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U.S. home-value growth continues to slow, according to the July Zillow Real Estate Market Report, with the rate of annual home-value appreciation decreasing for the seventh straight month.

The typical U.S. home is worth $229,000, up 5.2 percent from a year ago – the smallest annual appreciation since October 2015. Last year at this time, home values rose 7.7 percent year-over-year.

Still, home values are up 0.3 percent month-over-month, an indication that values are stabilizing after a period of relatively extreme growth rather than headed for a sustained downturn.

Among the 50 largest U.S. markets, home values have grown the most in Salt Lake City (up 9.4 percent since July 2018), Indianapolis (up 8.1 percent) and Charlotte (up 7.3 percent), although growth is slowing in each of these metros.

Only New Orleans, Birmingham and Oklahoma City saw home values appreciate at a greater rate than a year ago.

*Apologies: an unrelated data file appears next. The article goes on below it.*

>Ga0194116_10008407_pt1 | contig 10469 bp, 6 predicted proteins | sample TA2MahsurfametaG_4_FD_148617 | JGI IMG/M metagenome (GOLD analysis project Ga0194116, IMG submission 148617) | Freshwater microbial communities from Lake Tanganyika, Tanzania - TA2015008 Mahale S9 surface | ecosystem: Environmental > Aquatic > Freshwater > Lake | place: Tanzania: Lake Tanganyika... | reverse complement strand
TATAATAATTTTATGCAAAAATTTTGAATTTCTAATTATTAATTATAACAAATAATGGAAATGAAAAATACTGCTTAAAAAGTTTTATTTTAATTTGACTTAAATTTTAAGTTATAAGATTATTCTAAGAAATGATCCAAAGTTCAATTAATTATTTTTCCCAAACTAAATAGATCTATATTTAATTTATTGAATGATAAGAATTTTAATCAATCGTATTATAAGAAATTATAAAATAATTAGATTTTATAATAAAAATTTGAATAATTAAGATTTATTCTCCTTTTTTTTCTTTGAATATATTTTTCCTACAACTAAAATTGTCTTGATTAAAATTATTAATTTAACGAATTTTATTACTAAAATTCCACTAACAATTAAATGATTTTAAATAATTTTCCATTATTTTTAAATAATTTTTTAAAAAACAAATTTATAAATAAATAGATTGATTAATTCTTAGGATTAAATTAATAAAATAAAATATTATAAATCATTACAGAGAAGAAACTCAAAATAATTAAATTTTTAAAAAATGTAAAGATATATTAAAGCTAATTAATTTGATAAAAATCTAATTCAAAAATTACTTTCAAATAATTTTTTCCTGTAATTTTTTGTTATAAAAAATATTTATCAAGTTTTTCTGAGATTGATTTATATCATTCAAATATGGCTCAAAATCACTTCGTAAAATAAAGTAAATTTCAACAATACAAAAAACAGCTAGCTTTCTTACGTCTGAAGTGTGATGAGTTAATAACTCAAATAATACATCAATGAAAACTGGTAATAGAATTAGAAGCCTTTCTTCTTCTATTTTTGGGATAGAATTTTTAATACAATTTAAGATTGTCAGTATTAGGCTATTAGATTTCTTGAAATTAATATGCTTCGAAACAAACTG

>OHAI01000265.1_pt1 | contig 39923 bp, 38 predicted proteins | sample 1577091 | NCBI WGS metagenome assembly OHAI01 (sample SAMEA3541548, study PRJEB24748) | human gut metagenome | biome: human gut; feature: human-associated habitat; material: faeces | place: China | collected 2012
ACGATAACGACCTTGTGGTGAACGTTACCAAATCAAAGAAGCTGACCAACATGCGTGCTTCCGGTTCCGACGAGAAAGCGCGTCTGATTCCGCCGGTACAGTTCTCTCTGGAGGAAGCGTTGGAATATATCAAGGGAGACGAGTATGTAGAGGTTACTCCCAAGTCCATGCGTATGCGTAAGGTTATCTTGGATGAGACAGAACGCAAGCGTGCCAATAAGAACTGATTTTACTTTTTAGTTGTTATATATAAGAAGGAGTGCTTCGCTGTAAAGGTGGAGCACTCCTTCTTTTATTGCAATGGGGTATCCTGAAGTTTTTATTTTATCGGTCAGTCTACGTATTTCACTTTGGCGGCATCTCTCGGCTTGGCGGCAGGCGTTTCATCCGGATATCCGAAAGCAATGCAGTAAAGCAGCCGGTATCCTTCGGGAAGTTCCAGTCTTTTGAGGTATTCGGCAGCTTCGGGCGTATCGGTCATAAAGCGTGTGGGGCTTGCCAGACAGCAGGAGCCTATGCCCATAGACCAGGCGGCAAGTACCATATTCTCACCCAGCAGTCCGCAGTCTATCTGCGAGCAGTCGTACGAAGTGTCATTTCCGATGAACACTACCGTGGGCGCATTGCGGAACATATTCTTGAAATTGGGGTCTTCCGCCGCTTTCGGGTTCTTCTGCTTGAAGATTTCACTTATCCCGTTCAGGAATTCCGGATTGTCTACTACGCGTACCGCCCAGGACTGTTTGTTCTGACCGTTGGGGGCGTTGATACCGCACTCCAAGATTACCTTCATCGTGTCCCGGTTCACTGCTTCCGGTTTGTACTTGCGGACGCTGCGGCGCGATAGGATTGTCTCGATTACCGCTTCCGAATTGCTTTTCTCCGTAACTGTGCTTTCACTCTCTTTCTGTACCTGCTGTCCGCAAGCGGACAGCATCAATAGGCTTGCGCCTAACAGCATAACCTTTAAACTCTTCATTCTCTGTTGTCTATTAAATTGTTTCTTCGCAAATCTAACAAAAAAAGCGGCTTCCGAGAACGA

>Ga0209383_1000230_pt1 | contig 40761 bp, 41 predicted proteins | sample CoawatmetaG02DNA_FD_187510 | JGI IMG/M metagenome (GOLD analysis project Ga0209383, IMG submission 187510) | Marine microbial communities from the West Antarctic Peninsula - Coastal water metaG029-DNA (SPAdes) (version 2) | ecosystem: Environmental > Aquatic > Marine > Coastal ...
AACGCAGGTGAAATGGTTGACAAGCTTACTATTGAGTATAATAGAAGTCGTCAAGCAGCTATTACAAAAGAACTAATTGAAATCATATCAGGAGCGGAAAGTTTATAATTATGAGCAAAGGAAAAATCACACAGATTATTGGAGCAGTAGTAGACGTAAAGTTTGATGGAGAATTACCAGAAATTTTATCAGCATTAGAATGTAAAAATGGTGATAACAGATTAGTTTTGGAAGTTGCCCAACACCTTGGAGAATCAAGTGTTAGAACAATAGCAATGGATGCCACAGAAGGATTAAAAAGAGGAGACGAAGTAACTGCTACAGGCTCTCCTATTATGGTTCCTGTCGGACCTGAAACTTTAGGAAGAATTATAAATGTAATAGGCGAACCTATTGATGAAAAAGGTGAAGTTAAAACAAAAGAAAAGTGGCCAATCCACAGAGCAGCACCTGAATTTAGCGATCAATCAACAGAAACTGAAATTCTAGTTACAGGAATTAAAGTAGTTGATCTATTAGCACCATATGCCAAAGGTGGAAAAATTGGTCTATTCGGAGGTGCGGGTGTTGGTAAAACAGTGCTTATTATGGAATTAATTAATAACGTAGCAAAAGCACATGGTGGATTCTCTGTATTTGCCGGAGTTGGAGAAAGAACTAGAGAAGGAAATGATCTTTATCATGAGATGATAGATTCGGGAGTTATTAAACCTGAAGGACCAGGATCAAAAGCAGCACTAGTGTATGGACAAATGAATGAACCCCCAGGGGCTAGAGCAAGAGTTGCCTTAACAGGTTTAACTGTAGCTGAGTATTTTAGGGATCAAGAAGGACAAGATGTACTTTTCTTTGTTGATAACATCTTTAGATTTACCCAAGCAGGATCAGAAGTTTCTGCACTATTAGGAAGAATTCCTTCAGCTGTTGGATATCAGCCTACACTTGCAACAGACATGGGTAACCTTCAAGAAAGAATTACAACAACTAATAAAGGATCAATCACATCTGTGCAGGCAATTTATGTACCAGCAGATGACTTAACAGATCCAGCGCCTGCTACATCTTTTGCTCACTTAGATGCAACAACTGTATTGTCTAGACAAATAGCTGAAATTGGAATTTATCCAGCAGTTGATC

Home values have fallen year-over-year in California’s San Francisco Bay Area, home to the two most expensive markets in the country.

The value of the typical home fell 10.5 percent in San Jose and 1.1 percent in San Francisco. A year ago, home values were growing 24 percent annually in San Jose.

“As talk builds of a potential recession in the next year or two, housing remains fairly stalwart,” said Zillow director of economic research Skylar Olsen.

“The slowing appreciation is ultimately a good sign that the market is adjusting in response to the growing unaffordability of down payments, while low mortgage rates are keeping those with the required savings interested despite softer growth out the gate,” Olsen said.

Inventory grew 1.3 percent annually, reversing four straight months of declines. There are 19,978 more homes for sale than this time last year. New listings drove the inventory growth in July, up 5.7 percent from a year ago.

Mortgage rates listed on Zillow fell lower in July.

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